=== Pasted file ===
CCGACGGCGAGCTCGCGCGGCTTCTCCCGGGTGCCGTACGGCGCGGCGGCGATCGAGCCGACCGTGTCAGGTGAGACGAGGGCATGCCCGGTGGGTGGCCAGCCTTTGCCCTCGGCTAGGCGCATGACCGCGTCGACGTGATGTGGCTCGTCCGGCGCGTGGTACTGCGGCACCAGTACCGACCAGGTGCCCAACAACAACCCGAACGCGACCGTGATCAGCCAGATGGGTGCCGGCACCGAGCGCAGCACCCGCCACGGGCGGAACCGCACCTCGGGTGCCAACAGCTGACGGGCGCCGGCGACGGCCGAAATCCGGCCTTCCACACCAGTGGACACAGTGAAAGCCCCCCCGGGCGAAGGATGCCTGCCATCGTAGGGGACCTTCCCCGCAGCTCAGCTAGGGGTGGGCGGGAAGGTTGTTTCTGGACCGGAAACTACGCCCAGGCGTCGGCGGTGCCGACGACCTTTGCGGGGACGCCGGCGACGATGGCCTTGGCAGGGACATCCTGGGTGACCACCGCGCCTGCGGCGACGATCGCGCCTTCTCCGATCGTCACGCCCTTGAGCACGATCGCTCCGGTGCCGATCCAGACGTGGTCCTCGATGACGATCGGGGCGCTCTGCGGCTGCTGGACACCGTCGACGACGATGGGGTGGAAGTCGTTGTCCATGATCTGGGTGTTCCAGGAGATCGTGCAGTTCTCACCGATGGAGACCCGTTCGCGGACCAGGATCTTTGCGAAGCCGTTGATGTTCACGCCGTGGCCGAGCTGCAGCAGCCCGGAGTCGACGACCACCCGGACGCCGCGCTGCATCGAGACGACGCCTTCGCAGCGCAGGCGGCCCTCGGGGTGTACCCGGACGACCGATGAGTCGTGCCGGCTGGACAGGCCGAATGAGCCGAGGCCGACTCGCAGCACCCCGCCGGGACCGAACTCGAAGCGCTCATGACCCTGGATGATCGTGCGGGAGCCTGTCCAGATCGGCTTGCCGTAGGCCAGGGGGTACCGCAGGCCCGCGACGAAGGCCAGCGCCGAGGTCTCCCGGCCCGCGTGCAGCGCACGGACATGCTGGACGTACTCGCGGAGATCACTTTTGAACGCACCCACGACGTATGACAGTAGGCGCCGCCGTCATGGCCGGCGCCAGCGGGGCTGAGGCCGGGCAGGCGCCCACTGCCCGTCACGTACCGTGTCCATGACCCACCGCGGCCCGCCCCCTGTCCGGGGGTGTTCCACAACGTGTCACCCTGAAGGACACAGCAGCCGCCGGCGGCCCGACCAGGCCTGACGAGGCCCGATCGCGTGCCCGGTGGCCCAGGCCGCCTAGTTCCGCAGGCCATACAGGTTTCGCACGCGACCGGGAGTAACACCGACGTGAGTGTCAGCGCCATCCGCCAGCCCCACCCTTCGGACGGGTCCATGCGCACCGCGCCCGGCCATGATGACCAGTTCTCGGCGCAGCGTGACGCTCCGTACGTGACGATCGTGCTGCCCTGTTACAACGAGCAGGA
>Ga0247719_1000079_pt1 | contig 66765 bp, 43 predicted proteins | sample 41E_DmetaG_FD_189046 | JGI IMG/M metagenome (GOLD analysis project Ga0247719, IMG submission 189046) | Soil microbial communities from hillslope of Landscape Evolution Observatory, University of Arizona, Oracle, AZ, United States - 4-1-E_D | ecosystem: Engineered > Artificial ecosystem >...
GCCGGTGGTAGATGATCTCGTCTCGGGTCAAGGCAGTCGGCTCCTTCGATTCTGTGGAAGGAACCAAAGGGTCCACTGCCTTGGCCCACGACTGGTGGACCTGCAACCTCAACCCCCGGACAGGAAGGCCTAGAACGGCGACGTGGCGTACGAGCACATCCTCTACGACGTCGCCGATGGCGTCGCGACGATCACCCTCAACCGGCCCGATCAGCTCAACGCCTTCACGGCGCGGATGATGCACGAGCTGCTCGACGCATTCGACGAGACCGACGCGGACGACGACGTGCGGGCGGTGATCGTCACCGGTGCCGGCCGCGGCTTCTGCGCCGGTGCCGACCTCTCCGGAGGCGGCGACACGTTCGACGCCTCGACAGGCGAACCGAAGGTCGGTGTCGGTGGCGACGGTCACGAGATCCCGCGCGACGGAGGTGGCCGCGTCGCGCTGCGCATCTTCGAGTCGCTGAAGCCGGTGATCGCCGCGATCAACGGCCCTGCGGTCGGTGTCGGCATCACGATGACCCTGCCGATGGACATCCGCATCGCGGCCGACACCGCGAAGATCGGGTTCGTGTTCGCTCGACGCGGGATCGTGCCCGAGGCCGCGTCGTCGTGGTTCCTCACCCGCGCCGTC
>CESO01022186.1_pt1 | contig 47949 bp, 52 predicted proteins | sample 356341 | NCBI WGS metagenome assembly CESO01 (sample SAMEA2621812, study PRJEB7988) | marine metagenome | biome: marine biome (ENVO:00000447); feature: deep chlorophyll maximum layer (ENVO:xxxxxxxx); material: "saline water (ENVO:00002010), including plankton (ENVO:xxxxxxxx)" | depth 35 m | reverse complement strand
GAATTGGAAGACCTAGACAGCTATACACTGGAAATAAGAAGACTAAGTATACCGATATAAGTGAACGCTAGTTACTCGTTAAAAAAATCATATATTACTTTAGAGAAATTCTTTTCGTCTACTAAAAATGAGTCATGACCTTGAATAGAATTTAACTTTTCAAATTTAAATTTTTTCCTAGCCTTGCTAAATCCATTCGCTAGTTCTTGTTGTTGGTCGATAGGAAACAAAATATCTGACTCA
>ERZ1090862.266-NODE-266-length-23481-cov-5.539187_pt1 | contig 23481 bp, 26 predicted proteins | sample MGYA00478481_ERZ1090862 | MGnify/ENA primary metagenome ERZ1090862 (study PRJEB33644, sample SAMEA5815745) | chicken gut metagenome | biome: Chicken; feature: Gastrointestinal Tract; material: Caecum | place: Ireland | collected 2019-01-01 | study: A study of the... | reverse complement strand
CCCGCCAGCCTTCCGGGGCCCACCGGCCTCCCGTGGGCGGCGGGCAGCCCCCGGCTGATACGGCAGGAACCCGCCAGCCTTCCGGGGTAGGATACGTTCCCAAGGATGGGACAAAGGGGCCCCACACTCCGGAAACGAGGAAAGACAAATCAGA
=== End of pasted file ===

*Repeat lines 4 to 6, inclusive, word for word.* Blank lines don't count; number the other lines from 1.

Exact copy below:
>CESO01022186.1_pt1 | contig 47949 bp, 52 predicted proteins | sample 356341 | NCBI WGS metagenome assembly CESO01 (sample SAMEA2621812, study PRJEB7988) | marine metagenome | biome: marine biome (ENVO:00000447); feature: deep chlorophyll maximum layer (ENVO:xxxxxxxx); material: "saline water (ENVO:00002010), including plankton (ENVO:xxxxxxxx)" | depth 35 m | reverse complement strand
GAATTGGAAGACCTAGACAGCTATACACTGGAAATAAGAAGACTAAGTATACCGATATAAGTGAACGCTAGTTACTCGTTAAAAAAATCATATATTACTTTAGAGAAATTCTTTTCGTCTACTAAAAATGAGTCATGACCTTGAATAGAATTTAACTTTTCAAATTTAAATTTTTTCCTAGCCTTGCTAAATCCATTCGCTAGTTCTTGTTGTTGGTCGATAGGAAACAAAATATCTGACTCA
>ERZ1090862.266-NODE-266-length-23481-cov-5.539187_pt1 | contig 23481 bp, 26 predicted proteins | sample MGYA00478481_ERZ1090862 | MGnify/ENA primary metagenome ERZ1090862 (study PRJEB33644, sample SAMEA5815745) | chicken gut metagenome | biome: Chicken; feature: Gastrointestinal Tract; material: Caecum | place: Ireland | collected 2019-01-01 | study: A study of the... | reverse complement strand